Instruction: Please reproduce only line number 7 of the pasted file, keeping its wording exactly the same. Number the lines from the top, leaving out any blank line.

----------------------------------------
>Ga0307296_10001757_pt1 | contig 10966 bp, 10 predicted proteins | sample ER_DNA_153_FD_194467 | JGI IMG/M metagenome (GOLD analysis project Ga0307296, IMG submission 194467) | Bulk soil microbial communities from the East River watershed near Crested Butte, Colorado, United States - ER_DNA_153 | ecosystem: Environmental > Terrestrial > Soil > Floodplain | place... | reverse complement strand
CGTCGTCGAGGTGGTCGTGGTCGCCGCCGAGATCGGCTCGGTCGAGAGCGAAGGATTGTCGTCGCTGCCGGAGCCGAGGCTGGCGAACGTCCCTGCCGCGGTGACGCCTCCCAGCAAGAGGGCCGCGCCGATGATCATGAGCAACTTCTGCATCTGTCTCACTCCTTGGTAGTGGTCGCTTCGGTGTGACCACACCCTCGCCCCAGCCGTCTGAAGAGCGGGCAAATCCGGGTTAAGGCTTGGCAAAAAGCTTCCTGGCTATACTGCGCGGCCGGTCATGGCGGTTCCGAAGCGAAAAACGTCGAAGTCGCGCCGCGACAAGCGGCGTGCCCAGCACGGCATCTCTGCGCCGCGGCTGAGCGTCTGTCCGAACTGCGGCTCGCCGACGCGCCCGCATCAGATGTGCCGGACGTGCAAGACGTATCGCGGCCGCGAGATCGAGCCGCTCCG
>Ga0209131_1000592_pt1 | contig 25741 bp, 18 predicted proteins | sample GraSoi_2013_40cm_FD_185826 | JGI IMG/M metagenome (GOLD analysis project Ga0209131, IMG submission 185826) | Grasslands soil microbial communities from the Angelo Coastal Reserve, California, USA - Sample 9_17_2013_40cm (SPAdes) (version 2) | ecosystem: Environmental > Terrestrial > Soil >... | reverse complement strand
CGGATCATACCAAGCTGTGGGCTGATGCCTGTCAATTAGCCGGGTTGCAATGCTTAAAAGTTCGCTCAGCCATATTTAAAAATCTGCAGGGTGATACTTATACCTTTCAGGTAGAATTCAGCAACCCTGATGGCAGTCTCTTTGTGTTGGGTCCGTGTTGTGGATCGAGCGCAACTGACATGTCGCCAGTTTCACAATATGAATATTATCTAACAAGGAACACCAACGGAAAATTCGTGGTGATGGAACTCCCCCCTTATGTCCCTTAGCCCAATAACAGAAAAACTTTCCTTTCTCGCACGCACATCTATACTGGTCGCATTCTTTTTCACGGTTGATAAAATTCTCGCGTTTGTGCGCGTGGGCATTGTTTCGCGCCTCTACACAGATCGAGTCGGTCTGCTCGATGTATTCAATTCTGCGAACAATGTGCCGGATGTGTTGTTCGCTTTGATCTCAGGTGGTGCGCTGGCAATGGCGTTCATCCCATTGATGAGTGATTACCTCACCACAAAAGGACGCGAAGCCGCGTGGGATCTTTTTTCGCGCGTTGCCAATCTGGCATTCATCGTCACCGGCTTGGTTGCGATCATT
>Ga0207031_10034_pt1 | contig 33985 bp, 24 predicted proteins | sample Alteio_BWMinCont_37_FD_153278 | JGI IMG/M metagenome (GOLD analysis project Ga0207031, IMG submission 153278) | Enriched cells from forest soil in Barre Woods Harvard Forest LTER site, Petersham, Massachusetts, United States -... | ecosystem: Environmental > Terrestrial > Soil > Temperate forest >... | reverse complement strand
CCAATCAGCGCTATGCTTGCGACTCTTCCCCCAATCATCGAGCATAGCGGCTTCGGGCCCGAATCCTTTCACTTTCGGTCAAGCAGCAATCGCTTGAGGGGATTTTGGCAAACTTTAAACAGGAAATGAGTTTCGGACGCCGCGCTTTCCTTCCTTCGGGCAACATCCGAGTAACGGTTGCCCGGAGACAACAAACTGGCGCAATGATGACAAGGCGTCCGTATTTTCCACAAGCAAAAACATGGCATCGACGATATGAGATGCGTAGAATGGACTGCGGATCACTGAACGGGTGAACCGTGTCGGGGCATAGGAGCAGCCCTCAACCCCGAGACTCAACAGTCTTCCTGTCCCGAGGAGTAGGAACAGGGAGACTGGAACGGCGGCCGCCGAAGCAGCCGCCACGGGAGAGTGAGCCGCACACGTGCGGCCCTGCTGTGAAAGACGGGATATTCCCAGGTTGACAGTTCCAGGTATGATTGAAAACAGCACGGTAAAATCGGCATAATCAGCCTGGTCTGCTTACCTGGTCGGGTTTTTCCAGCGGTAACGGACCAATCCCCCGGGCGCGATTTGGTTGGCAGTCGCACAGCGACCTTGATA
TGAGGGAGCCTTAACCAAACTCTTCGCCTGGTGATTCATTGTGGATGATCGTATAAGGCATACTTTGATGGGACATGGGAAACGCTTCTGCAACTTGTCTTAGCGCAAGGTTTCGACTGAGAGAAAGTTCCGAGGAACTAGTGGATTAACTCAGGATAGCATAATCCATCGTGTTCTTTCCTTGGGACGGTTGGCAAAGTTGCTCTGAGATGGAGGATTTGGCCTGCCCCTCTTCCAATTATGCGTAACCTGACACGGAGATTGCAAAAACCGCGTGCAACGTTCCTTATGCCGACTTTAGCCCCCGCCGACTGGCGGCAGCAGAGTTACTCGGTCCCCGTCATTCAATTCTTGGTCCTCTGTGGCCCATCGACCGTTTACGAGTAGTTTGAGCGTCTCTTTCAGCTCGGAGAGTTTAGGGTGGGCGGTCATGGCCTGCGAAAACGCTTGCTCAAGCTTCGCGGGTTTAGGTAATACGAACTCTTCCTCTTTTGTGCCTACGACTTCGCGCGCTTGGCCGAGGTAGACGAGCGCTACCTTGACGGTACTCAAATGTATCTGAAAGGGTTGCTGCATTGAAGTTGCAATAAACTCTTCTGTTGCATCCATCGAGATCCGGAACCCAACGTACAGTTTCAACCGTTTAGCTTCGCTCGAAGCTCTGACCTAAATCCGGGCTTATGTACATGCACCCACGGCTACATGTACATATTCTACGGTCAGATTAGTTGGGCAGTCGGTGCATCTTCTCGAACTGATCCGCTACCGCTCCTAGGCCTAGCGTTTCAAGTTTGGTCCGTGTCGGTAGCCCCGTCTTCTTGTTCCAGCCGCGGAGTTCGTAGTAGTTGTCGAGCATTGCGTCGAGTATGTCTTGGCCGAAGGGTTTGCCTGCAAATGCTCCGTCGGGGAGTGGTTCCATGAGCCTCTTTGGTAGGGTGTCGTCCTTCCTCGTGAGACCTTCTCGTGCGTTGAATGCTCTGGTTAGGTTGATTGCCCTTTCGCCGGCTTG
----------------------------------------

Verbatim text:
TGAGGGAGCCTTAACCAAACTCTTCGCCTGGTGATTCATTGTGGATGATCGTATAAGGCATACTTTGATGGGACATGGGAAACGCTTCTGCAACTTGTCTTAGCGCAAGGTTTCGACTGAGAGAAAGTTCCGAGGAACTAGTGGATTAACTCAGGATAGCATAATCCATCGTGTTCTTTCCTTGGGACGGTTGGCAAAGTTGCTCTGAGATGGAGGATTTGGCCTGCCCCTCTTCCAATTATGCGTAACCTGACACGGAGATTGCAAAAACCGCGTGCAACGTTCCTTATGCCGACTTTAGCCCCCGCCGACTGGCGGCAGCAGAGTTACTCGGTCCCCGTCATTCAATTCTTGGTCCTCTGTGGCCCATCGACCGTTTACGAGTAGTTTGAGCGTCTCTTTCAGCTCGGAGAGTTTAGGGTGGGCGGTCATGGCCTGCGAAAACGCTTGCTCAAGCTTCGCGGGTTTAGGTAATACGAACTCTTCCTCTTTTGTGCCTACGACTTCGCGCGCTTGGCCGAGGTAGACGAGCGCTACCTTGACGGTACTCAAATGTATCTGAAAGGGTTGCTGCATTGAAGTTGCAATAAACTCTTCTGTTGCATCCATCGAGATCCGGAACCCAACGTACAGTTTCAACCGTTTAGCTTCGCTCGAAGCTCTGACCTAAATCCGGGCTTATGTACATGCACCCACGGCTACATGTACATATTCTACGGTCAGATTAGTTGGGCAGTCGGTGCATCTTCTCGAACTGATCCGCTACCGCTCCTAGGCCTAGCGTTTCAAGTTTGGTCCGTGTCGGTAGCCCCGTCTTCTTGTTCCAGCCGCGGAGTTCGTAGTAGTTGTCGAGCATTGCGTCGAGTATGTCTTGGCCGAAGGGTTTGCCTGCAAATGCTCCGTCGGGGAGTGGTTCCATGAGCCTCTTTGGTAGGGTGTCGTCCTTCCTCGTGAGACCTTCTCGTGCGTTGAATGCTCTGGTTAGGTTGATTGCCCTTTCGCCGGCTTG